Growing STI rates call for renewed concerns in Canada
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TORONTO — With Charlie Sheen’s recent revelation that he has HIV, there is a renewed focus on the dangers of all sexually transmitted infections.
Last week, the U.S. Centers for Disease Control released a report showing that there were nearly 20 million people with STIs in the U.S. in 2014, with an estimated cost to the healthcare system approaching US $16 billion.
What’s worse is that chlamydia, gonorrhea, and syphilis are each increasing in frequency in the U.S.
Unfortunately, the Public Health Agency of Canada has reported similar trends in this country.
Between 2001 and 2010, gonorrhea rates were up 53.5 per cent and syphilis rates more than quadrupled (up by 456.7 per cent).
Rates of chlamydia, which is by far the most common sexually transmitted infection, have increased every year since 1997.
Two-thirds of all chlamydia and gonorrhea cases were in people aged between 15 and 24, while 90 per cent of syphilis cases were seen in men.
The concern with chlamydia in particular is that things might be a lot worse than we know.
There are over 100,000 cases of chlamydia reported in this country each year, but this might only be the tip of the iceberg, because up to 70 per cent of women and 50 per cent of men have no symptoms of chlamydia after infection.
Accordingly, they continue to spread the disease and would have no way of knowing that they have it unless they get screened.
Both chlamydia and gonorrhea can be treated with antibiotics, but we are seeing more and more cases of antibiotic resistant gonorrhea in Canada.
One of the major consequences of leaving either of these bacteria untreated in women, is that they can find their way into the upper reproductive system and cause permanent damage (called “pelvic inflammatory disease”), which can result in chronic pain, pregnancy complications and infertility.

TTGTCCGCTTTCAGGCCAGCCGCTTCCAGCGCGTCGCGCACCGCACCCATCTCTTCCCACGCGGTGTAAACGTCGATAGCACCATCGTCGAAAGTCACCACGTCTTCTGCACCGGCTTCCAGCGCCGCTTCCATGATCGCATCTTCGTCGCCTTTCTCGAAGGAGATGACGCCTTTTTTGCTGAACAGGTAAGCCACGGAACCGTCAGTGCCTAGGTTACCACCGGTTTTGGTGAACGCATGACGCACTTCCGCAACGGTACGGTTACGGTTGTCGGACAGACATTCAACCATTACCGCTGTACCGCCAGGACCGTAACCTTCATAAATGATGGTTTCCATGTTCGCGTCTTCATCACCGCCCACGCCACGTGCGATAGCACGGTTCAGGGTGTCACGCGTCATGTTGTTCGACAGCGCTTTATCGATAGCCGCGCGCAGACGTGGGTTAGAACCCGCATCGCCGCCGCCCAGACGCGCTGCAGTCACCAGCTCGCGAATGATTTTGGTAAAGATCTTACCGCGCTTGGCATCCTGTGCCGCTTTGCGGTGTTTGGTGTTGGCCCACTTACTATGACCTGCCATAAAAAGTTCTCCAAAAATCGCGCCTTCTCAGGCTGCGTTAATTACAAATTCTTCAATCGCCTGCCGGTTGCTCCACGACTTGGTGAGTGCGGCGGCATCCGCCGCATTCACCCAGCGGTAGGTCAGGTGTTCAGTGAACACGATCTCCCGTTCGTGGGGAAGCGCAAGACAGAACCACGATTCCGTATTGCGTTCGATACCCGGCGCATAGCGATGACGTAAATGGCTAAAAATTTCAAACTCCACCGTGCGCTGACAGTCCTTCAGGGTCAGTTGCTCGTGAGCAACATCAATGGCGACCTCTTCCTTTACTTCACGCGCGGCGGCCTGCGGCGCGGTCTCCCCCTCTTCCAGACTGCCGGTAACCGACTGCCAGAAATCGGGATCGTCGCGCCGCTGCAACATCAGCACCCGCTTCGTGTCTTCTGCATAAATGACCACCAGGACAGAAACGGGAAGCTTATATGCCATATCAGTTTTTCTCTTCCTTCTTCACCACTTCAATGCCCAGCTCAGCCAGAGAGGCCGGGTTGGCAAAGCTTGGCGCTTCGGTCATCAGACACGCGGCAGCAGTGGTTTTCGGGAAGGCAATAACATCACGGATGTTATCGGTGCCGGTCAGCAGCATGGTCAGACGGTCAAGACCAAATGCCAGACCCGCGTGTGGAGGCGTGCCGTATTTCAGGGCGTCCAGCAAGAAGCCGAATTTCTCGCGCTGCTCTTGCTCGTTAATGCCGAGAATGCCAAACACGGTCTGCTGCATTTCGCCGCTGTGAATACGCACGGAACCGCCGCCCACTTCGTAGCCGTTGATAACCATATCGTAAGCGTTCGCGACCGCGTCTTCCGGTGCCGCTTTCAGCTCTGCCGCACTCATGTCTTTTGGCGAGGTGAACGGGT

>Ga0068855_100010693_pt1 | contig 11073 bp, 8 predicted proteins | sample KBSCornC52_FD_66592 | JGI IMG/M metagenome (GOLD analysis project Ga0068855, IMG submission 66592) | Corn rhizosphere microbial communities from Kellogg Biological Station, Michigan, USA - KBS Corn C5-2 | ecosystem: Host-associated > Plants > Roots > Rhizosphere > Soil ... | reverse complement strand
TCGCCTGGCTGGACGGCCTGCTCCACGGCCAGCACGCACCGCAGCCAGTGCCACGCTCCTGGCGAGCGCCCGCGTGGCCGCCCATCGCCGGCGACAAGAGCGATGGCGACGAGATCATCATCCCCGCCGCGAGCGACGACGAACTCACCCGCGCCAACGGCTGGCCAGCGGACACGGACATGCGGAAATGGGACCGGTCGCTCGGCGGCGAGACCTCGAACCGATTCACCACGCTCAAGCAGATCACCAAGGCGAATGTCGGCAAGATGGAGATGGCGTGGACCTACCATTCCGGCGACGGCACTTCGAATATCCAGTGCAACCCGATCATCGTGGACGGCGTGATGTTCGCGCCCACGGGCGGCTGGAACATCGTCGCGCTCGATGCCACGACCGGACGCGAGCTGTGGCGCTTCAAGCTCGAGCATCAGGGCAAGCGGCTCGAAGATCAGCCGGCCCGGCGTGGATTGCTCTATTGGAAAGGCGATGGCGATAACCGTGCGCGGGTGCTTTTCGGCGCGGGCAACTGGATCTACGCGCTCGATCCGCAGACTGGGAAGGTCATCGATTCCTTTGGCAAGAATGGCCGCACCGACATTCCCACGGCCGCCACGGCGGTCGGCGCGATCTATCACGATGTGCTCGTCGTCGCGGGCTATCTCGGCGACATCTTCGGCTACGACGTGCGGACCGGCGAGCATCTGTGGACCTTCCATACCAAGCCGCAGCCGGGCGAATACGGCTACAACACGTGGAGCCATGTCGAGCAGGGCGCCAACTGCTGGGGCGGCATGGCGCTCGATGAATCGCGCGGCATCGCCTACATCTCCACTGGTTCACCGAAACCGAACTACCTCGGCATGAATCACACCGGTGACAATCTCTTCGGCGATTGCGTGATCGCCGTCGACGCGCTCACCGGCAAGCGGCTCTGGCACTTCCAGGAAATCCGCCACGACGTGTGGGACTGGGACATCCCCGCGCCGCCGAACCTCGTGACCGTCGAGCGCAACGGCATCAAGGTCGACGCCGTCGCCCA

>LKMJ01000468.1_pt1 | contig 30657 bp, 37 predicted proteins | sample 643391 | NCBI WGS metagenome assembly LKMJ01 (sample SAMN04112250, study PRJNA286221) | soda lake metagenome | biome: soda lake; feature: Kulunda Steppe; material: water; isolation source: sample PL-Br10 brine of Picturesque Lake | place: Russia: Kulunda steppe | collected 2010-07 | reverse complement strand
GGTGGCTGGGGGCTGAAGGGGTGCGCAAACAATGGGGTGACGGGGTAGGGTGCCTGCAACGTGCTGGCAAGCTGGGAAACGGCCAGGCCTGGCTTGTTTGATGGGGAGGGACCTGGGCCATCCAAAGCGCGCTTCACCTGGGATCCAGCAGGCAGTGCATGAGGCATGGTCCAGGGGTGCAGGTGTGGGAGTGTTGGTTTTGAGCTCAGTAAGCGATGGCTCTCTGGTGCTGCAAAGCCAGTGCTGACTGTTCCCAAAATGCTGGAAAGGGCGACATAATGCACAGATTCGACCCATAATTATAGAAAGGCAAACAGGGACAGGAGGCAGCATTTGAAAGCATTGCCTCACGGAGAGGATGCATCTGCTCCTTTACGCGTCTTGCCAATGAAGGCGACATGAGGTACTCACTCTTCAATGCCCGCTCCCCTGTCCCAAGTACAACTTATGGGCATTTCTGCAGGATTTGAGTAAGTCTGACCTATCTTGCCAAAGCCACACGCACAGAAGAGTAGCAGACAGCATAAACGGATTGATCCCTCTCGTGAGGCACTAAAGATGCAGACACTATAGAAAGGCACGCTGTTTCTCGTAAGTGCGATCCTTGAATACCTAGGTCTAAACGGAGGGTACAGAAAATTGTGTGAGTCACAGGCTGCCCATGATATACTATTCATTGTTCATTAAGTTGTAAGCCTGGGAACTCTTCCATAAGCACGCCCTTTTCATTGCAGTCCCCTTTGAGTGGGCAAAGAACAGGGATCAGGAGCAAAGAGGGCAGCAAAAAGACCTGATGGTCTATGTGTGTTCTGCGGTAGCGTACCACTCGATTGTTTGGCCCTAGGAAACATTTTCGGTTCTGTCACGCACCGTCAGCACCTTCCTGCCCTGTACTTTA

Overall, about 20,000 women become infertile due to these infections each year in the US.
So why are these infections coming back?
It partly has to do with the fact that we have better lab tests to detect these bacteria, but partly also because younger people seem to be less aware of these risks and less likely to use protection.
In fact, research shows that people often stop using condoms when they start using the birth control pill, which would indicate that they’re not thinking about the risk of sexually transmitted infections.
How can you protect yourself? The best protection is a condom.
Condoms are close to 100 per cent effective at preventing transmission of these infections.
But the other important part of the equation is talking to your doctor, to make sure that you do get properly screened if you’re at risk, both for your sake and for the sake of your partner.
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